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The Mountains are Calling…

Posted by on July 30, 2017

GATLINBURG, TENNESSEE. You’re going to like it here! This small mountain town is home to less than 4,000 folks but it attracts more than 11 million visitors a year and can grow to a population of 40,000 on any given night. It’s nestled at the entrance to the Great Smoky Mountains National Park, the most visited national park in America. The locals claim that Gatlinburg is where Sunday drives were invented. There are three entrances to the Park from Gatlinburg and each one takes you through a different section of the 800 square miles of unspoiled Appalachia. The weather has been picture postcard perfect for our visit: blue skies and white fluffy clouds with high temperatures in the upper 70’s. And, for the first time in over a year, low humidity! It’s even bit a little chilly in the evening. We’re loving it!


The downtown parkway in Gatlinburg has hundreds of shops, restaurants, boutiques, hotels, lodges, dinner theaters and outfitters. A diner’s paradise and a shopper’s paradise. 

A LITTLE HISTORY. Things stayed pretty quiet around Gatlinburg for a long time until the ultimate game changer arrived in the 1930’s. Great Smoky Mountains National Park: big name, big park. President Woodrow Wilson signed an act creating the park “…to conserve the scenery and the natural and historic objects and the wildlife therein and to provide for the enjoyment of the same in such manner and by such means as will leave them unimpaired for the enjoyment of future generations.” Wilson’s vision was spot-on and has carried over into the modern day Gatlinburg experience. The national park has transformed Gatlinburg from a sleepy little town of 70 plus years into the perennial mountain getaway choice of generations of families.


Our site at Twin Creek RV Resort in Gatlinburg.


The park is well maintained and is very quiet. It’s located just minutes from an entrance to the National Park. You can also catch the tram and ride to the downtown parkway shops and restaurants. 

THE NATIONAL PARK. Great Smoky Mountains National Park straddles the border between North Carolina and Tennessee. The sprawling landscape encompasses lush forests and an abundance of wildflowers. Streams, rivers and waterfalls appear along hiking routes that include a segment of the Appalachian Trail. (Speaking of trails, there are lots of Jeep trails, as well. Wish we had time to drive some of them!) There are ample opportunities here for prime viewing of wildlife such as black bears, white-tailed dear and coyotes. (I tried to spot a black bear but, alas…no sighting. This is a little reminiscent of my alligator search when we first arrived in the South.) Well preserved pioneer buildings can be found in the park and the lakes and rivers are popular with anglers. Pigeon River features white-water rafting. Horseback riding in the summer and skiing in the winter round out the list of activities available here.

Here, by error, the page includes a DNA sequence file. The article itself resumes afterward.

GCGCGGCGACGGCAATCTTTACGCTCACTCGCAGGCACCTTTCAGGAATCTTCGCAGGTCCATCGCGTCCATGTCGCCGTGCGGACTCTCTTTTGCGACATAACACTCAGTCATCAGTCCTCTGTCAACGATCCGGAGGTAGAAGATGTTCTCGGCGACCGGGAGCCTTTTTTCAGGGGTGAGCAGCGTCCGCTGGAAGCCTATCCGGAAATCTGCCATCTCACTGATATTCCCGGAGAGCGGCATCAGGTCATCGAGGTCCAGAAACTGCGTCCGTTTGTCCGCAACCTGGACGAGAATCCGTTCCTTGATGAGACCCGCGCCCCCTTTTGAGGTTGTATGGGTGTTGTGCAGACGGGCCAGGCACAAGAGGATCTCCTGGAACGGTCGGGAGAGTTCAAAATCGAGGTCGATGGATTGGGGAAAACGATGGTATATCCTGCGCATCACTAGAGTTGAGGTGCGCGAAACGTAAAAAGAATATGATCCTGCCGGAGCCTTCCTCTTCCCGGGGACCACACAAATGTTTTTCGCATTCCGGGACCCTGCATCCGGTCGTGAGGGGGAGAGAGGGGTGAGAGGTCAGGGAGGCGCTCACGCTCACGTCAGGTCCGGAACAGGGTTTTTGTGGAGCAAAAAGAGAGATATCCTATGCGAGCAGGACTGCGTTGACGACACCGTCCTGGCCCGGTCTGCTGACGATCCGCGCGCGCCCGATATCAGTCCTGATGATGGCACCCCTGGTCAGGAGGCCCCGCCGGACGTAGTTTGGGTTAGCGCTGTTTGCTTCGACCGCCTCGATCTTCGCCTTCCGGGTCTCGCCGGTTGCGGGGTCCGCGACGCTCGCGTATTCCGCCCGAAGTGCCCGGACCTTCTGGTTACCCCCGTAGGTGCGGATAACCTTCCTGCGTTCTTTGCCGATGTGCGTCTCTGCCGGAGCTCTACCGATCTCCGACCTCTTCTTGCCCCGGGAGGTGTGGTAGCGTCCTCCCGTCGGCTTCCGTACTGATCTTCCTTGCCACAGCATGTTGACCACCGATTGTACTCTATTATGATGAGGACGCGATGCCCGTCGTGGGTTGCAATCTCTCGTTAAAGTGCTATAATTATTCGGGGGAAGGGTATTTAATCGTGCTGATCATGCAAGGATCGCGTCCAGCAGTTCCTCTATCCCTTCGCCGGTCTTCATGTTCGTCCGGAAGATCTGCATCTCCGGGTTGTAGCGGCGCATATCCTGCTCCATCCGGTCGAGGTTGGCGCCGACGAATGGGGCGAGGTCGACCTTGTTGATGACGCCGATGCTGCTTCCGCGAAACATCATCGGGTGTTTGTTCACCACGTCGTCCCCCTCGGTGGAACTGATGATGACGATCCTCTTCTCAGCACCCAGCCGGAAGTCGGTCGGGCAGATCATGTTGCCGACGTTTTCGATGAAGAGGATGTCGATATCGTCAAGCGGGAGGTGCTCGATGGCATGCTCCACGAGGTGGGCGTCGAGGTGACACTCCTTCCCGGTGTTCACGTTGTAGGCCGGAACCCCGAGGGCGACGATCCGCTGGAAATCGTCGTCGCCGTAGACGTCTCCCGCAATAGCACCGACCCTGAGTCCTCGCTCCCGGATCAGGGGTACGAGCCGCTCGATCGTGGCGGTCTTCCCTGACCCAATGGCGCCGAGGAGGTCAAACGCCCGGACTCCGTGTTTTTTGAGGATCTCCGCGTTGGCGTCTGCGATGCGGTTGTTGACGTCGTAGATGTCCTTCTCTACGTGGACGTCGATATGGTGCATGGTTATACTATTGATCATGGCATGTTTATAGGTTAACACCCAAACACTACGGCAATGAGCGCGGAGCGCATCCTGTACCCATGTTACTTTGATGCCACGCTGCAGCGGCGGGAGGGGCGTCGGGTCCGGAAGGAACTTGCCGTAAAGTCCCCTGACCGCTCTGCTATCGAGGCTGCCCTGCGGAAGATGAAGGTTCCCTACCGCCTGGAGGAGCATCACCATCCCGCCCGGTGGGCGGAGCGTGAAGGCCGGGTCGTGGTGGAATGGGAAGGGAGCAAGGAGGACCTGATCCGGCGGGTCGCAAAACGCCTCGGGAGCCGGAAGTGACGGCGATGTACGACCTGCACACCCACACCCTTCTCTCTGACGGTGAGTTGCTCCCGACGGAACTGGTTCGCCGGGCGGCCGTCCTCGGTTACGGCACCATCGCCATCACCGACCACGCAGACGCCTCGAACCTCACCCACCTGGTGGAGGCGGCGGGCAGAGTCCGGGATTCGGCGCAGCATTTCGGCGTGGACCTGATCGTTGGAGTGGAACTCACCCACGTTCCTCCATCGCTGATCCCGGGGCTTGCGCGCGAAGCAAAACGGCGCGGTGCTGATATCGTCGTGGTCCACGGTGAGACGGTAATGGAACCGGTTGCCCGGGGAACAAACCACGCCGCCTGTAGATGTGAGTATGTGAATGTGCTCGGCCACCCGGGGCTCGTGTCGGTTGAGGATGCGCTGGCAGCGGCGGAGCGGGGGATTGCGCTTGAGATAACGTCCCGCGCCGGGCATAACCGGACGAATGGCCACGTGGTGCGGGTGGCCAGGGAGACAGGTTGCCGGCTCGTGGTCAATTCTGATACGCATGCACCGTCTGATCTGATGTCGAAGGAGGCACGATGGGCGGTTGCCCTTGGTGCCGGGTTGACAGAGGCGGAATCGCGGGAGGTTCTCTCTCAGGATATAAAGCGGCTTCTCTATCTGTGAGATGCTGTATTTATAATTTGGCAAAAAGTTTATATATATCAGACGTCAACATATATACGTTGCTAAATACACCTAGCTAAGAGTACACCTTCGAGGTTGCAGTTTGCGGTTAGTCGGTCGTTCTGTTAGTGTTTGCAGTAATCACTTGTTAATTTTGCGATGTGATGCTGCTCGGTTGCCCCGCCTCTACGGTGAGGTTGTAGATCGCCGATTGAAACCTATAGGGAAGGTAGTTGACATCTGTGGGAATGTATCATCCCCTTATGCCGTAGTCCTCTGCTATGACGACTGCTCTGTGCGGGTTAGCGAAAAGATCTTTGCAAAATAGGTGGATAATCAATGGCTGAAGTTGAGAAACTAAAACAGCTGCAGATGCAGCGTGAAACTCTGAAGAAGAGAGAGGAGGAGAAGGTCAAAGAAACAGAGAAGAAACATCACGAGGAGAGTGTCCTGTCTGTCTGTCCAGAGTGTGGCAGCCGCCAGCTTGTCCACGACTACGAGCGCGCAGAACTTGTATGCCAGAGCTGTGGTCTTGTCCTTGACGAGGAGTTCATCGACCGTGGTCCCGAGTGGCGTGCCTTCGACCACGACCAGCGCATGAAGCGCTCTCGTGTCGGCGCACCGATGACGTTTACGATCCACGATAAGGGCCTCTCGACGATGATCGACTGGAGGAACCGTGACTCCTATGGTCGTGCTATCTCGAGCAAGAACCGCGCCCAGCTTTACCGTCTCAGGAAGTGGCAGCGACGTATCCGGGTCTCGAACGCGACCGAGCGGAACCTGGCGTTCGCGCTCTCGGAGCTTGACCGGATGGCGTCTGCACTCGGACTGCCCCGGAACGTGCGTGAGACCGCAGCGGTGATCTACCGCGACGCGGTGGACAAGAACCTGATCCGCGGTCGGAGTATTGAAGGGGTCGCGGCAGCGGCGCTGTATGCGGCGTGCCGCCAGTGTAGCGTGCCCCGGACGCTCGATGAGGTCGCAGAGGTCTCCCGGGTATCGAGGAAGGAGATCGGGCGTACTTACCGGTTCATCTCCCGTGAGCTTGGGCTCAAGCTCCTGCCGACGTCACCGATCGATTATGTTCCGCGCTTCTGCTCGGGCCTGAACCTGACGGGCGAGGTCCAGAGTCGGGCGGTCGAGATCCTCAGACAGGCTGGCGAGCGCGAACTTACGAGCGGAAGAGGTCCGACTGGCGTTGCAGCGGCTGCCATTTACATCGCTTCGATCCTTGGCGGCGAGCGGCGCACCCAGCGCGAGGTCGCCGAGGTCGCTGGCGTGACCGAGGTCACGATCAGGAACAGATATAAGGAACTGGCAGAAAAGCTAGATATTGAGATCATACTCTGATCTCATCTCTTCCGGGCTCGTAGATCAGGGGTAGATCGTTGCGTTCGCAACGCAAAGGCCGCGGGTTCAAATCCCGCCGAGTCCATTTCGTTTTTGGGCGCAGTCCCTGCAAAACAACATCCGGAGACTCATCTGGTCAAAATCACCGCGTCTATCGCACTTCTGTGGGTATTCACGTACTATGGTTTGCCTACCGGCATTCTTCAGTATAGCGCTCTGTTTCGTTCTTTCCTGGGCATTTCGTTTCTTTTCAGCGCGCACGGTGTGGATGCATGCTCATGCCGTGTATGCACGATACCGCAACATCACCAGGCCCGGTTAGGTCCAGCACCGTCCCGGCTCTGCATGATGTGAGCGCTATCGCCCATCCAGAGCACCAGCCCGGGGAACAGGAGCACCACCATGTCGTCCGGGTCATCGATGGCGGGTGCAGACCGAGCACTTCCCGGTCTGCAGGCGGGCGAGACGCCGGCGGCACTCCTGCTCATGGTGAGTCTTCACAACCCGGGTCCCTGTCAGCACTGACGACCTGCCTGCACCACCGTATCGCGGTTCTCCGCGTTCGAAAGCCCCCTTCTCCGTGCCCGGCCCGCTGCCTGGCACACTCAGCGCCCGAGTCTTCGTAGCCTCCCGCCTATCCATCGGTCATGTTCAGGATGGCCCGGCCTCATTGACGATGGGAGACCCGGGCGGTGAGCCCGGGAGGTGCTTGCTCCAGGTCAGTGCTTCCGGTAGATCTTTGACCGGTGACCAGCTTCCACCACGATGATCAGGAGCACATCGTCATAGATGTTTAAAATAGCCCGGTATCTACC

This is the Great Smoky Mountains National Park. Scenes like this take your breath away and make an impression we’ll never forget. 


ROARING FORK TRAIL. An exuberant mountain stream gave this motor trail its unusual name. Roaring Fork is one of the larger and faster flowing mountain streams in the park. After the recent heavy rains, the inspiration behind the name was apparent to us. While the stream roared, the other sights and sounds were peaceful and refreshing. The trail seemed almost to invite us to slow down and enjoy the forest and the historic buildings. We saw other rushing mountain streams, old-growth forest and a number of well-preserved log cabins, grist mills and other historic buildings.


The one-way Roaring Fork Trail that makes a six mile loop through the Park.


Another view across the valley toward the Smokey Mountains.


The trail continues through the “tunnel” to the right of our Jeep.



One of many hiking trails leading from the road. This is a backpacker’s paradise!


We spent about two hours driving the trail, even though it is only six miles long. No reason to rush! 















Along our drive, we came upon an old pioneer’s house.


A grist mill alongside the creek, abandoned many years ago.

TOMORROW, we’ll take a photographic journey through the Cades Cove Scenic Drive. It winds for eleven miles through a different section of the national park. Europeans settled the Cades Cove area between 1818 and 1821. Today visitors can enjoy the largest variety of historic buildings in the Great Smoky Mountains National Park. The buildings include three churches, several log homes, a cantilevered barn and a working mill. Join us. I think you’ll be glad you did.


I’ll continue my story next time.





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